How on earth did Sir Arthur Evans manage to read 3,500+ messy Linear B fragments & tablets?

.... without going blind! I just downloaded the first 20 or so actual Linear B fragments and tablets which Sir Arthur Evans unearthed at Knossos from 1900-1903, and what immediately struck me is that most of them are practically illegible, at least online. Of course, the actual fragments and tablets, as housed in museums such as the Herakleion Museum, would surely be easier to read than mere copies online. However, the fragments and tablets must have been a real headache to Sir Arthur Evans and his team of copyists who transformed the contents of the originals into facsimiles, which we actually can read.  So, we owe a huge debt of gratitude to Sir Arthur Evans for transcribing all of those 3,500+ fragments and tablets into the same no. of facsimiles in the Scripta Minoa, published in 1952 by Oxford University Press.

Now, just to make it clear how very difficult... rather I should say, tedious... it is to read any one of the fragments or tablets, I am providing you with two examples here [1] Click to ENLARGE:

Plate XV 04.22 partially legible

You can see for yourself that my own pathetic attempt at merely reading the original tablet was an almost total failure! So you can imagine how extremely tedious this task must have been for Sir Arthur Evans, who had to transcribe all 3,500+ !  And I hasten to add that, without the meticulous and thorough travail of Sir Arthur Evans, Michael Ventris would have had a much more daunting task in his years-long endeavours to decipher Linear B:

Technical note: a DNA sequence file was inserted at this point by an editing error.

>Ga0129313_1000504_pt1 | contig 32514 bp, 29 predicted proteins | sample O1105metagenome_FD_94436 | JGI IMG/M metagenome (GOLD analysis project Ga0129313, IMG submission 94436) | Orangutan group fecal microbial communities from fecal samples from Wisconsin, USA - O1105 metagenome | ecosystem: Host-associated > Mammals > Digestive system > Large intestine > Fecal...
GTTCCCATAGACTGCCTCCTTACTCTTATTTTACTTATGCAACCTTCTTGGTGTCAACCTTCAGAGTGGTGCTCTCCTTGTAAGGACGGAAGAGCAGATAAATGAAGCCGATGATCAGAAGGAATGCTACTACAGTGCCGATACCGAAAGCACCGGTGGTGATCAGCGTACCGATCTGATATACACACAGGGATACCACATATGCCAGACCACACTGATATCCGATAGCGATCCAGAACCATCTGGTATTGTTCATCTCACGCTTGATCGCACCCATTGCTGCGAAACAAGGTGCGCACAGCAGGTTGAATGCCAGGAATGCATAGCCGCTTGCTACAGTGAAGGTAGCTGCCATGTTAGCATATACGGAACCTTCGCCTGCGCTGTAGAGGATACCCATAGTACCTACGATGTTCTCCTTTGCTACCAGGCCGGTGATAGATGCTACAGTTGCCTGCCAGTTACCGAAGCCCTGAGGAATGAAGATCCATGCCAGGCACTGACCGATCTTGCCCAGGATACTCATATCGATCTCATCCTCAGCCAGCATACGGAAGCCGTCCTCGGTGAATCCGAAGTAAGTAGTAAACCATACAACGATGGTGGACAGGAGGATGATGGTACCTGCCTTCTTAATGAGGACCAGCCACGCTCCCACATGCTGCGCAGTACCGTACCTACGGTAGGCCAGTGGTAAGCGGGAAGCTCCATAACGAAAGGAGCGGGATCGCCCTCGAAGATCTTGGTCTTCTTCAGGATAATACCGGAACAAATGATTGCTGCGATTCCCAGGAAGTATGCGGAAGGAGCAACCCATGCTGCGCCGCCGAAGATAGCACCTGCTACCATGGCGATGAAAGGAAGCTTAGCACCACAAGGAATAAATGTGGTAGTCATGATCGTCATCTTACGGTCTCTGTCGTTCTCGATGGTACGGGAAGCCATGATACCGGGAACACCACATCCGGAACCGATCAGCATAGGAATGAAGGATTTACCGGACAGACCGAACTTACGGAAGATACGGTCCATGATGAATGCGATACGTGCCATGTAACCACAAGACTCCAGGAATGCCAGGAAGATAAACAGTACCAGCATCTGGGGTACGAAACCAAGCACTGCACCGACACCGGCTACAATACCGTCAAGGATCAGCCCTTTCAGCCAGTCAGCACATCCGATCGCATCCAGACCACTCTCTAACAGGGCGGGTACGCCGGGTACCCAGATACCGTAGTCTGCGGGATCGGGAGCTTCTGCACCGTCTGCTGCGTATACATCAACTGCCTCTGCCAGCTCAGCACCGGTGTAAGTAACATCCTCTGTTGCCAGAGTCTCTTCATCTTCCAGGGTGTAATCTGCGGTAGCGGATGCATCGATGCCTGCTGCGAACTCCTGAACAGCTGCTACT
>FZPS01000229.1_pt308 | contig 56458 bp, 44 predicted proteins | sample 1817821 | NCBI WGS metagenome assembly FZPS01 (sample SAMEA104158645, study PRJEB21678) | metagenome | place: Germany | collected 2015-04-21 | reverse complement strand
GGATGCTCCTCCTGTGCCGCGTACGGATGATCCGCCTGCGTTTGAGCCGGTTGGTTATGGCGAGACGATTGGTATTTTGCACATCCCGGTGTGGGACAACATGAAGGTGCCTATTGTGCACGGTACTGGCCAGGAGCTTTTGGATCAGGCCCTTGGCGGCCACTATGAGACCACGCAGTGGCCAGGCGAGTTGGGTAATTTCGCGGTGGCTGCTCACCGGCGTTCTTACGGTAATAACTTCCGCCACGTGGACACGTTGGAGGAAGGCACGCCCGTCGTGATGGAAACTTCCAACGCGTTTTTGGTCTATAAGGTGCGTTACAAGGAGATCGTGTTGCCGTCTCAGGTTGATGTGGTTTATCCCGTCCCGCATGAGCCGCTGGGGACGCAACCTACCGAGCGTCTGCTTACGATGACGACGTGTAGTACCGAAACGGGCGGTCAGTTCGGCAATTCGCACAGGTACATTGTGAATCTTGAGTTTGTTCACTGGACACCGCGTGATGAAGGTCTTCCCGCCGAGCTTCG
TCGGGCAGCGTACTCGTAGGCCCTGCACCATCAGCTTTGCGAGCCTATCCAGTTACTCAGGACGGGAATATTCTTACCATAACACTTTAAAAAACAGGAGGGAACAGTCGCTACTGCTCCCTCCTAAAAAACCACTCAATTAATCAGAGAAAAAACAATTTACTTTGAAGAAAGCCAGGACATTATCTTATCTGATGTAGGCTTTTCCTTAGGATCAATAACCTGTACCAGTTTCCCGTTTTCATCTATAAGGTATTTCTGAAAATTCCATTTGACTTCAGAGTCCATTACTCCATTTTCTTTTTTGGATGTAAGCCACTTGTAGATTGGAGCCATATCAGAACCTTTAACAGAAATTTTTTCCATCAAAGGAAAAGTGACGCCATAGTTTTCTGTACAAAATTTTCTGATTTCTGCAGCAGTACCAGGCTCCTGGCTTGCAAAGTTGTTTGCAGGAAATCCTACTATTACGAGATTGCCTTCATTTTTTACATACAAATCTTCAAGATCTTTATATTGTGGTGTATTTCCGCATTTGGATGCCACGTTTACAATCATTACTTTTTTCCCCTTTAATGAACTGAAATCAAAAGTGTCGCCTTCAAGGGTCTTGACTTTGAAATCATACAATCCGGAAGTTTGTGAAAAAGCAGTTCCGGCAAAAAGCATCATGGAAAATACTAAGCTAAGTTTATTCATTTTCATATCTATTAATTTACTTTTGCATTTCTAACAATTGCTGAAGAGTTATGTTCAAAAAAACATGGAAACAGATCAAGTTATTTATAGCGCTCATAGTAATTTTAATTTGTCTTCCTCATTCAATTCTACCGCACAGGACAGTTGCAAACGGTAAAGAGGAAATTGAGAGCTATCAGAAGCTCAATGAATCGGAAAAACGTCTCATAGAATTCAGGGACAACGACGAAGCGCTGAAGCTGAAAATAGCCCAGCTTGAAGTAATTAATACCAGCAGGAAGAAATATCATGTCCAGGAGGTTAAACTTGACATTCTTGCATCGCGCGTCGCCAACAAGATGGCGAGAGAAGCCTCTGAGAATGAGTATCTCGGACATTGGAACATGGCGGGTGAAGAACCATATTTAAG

In the second example, here [2] Click to ENLARGE:

Plate XV 04.33 legible

I met with complete success, for 3 obvious reasons, [1] it is only a tiny fragment with just 3 characters [2] one of the characters is none other than the super-syllabogram ZE I just recently deciphered... at least to my mind & [3] the second factor directly lead me to being able to actually decipher this fragment. So everything isn’t so hopeless after all.

Richard